Experimental in vivo studies of peptide-induced tolerance have been reported in a number of disease areas including allergy, autoimmunity and transplantation. Initially, tolerance was induced in models of autoimmune disease using high-dose, prophylactic administration of peptide in adult or neonatal mice (11–21). More recently, intranasal peptide delivery led to protection from disease, which required deletion of effector T cells and the presence of IL-10, in a murine model of multiple sclerosis (22, 23). Treatment of established disease has also been achieved in allergen sensitization models. Mice were immunized with the house dust mite allergen Der p 2 and tolerized with immunodominant peptides resulting in the down-regulation of both T-cell and antibody responses to Der p 2 (24). Similarly, mice sensitized to the birch allergen Bet v 1 were rendered tolerant by the administration of peptide-containing T-cell epitopes (25). Mice sensitized to insect venoms have also been treated both prophylactically and therapeutically with peptides to reduce allergic responses following allergen challenge (26, 27). Mice sensitized to cats through priming with the Fel d 1 allergen were treated with two polypeptides derived from the sequence of Fel d 1 chain 1. As a strong adjuvant was used during priming, only Th1 outcomes were assessed. Treatment resulted in the decreased production of IL-2 and allergen-specific IgG (28). More recently, mice lacking endogenous MHC class II but expressing a transgene encoding the human MHC molecule HLA-DRB1*0101 were sensitized with recombinant Fel d 1 and treated with a Fel d 1 peptide known to bind to HLA-DRB1*0101. A single, low-dose (1 μg) of peptide was able to modulate multiple parameters of allergic sensitization including significant reduction in nonspecific airway hyperresponsiveness (AHR), Th2 recruitment and cytokine/chemokine secretion, IgE production, mucus hypersecretion and airway eosinophilia. Tolerance induced by one T-cell epitope was found to confer tolerance to other T-cell epitopes of the same molecule, providing evidence of the induction of linked epitope suppression. Blocking studies with a monoclonal antibody directed against the IL-10 receptor demonstrated that the treatment effect in this model was IL-10 dependent (29).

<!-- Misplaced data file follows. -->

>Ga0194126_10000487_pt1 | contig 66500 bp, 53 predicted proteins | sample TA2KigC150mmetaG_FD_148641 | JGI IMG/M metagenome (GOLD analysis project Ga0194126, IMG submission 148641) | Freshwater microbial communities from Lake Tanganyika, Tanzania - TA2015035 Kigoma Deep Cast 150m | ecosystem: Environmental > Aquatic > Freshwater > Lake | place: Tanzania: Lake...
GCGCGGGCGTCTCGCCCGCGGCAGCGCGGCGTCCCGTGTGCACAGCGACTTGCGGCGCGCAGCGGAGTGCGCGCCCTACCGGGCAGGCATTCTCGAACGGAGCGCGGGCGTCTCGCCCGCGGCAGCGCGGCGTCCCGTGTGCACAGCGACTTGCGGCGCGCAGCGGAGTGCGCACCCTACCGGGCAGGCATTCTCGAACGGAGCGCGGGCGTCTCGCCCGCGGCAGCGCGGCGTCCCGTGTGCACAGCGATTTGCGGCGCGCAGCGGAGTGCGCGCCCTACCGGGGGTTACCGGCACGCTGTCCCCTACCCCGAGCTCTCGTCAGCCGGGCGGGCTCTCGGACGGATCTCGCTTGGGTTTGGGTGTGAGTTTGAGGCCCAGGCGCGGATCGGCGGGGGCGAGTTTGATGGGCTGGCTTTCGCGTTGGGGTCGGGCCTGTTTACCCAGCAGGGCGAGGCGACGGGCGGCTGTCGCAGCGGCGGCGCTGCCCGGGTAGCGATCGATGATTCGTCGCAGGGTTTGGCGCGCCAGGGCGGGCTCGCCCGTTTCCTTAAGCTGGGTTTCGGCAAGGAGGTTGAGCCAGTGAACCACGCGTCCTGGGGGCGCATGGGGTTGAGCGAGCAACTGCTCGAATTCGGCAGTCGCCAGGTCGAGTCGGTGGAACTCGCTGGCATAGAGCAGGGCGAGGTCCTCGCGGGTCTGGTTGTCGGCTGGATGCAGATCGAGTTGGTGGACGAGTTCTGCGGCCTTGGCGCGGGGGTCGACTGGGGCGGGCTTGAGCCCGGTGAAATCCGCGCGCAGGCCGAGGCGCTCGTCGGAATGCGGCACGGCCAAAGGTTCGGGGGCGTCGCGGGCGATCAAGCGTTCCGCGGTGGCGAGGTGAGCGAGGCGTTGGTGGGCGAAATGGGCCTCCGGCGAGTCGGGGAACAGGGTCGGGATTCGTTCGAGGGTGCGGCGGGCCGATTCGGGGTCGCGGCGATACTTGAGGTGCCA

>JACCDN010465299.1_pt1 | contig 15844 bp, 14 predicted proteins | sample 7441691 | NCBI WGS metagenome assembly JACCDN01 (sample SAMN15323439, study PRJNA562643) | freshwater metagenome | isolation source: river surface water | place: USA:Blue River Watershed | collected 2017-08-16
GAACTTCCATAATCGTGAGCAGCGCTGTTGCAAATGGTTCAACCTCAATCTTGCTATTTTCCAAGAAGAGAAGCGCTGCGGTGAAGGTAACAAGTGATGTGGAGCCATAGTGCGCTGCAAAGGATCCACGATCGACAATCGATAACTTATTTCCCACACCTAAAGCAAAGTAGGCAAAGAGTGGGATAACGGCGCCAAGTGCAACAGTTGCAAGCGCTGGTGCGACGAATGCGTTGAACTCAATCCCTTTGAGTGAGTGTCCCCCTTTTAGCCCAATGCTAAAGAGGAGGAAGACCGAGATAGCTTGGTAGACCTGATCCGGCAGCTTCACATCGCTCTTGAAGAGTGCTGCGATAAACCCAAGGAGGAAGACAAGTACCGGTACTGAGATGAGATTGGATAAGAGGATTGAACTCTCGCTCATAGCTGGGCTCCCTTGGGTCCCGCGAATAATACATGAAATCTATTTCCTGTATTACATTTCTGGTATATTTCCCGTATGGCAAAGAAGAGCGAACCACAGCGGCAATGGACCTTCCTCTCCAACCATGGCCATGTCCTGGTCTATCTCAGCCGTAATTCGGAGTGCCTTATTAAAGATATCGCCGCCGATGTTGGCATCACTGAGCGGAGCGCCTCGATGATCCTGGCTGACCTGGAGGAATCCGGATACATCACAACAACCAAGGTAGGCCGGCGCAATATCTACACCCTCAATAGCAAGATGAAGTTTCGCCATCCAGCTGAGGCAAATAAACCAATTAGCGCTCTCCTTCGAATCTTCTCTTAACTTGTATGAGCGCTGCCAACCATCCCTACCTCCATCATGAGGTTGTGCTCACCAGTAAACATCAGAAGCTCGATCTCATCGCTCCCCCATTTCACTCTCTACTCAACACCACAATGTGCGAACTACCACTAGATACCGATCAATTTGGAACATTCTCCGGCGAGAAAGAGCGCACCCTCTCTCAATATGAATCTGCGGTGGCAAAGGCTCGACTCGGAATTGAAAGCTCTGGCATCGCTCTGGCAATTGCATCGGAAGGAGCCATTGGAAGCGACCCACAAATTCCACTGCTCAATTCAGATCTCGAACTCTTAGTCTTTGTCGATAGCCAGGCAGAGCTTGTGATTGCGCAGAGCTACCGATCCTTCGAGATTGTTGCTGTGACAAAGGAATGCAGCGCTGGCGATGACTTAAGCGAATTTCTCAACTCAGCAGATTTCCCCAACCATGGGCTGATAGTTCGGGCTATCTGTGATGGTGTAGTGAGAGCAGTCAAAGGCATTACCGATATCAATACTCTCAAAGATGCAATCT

Translation of peptide immunotherapy into the clinical setting has been slow but the approach is gaining popularity in the treatment of both allergic diseases and autoimmune diseases. Clinical development programmes are currently underway in multiple sclerosis (, type I diabetes (30), rheumatoid arthritis (31, 32) and coeliac disease ( However, these programmes are beyond the scope of the current review. Treatment of allergic disease with peptides has, until recently, been limited to cat allergy, ragweed allergy (although these studies have only been published in abstract form) and bee venom. Clinical development programmes are currently underway with other allergens (

Peptides from Fel d 1

Following preclinical studies described earlier (28), a series of clinical trials were performed to evaluate the safety and efficacy of two polypeptides from the major cat allergen Fel d 1. In the first of these to be published, an equimolar mixture of the peptides identified as IPC-1/IPC-2 (AllervaxCat©; ImmuLogic Pharmaceutical Corporation, Waltham, MA; equimolar combination of two 27-amino acid synthetic peptides) was compared with placebo in a treatment regimen involving four subcutaneous injections over 2 weeks. Cat-allergic subjects (with documented allergic rhinitis plus or minus asthma) were treated in 10-fold dose increments (7.5, 75 and 750 μg per injection) (33). Significant improvements in lung and nasal symptom scores were observed in the high-dose group. A related mechanistic study demonstrated reduced IL-4 production in peptide-specific T-cell lines following treatment given by Marcotte et al. (34). A large placebo effect was observed in common with many allergen immunotherapy trials. Despite the observed clinical efficacy, the vaccine was poorly tolerated in many subjects with treatment-emergent adverse events occurring acutely and up to several hours after peptide injection. Most frequently, adverse events were reported in the respiratory system and in particular, subjects with a history of asthma reported symptoms of chest tightness and shortness of breath several hours after dosing. Subsequent investigation identified MHC-restricted activation of allergen-specific effector T cells in the airways as being responsible for these manifestations, highlighting IgE-independent mechanisms for airway narrowing (35). In an inhaled allergen challenge study, small groups of cat-allergic asthmatic individuals were treated with variable doses of IPC-1/IPC-2. The provocative dose of inhaled cat allergen resulting in a 20% reduction (PD20) in forced expiratory volume in one-second (FEV1) was compared before and after dosing. A significantly higher dose of allergen was required to achieve a 20% reduction in FEV1 after treatment in the higher dose groups. However, these differences were observed only when comparing pretreatment and posttreatment challenges in vaccine-treated individuals, but not when these changes were compared with those in the placebo group (36).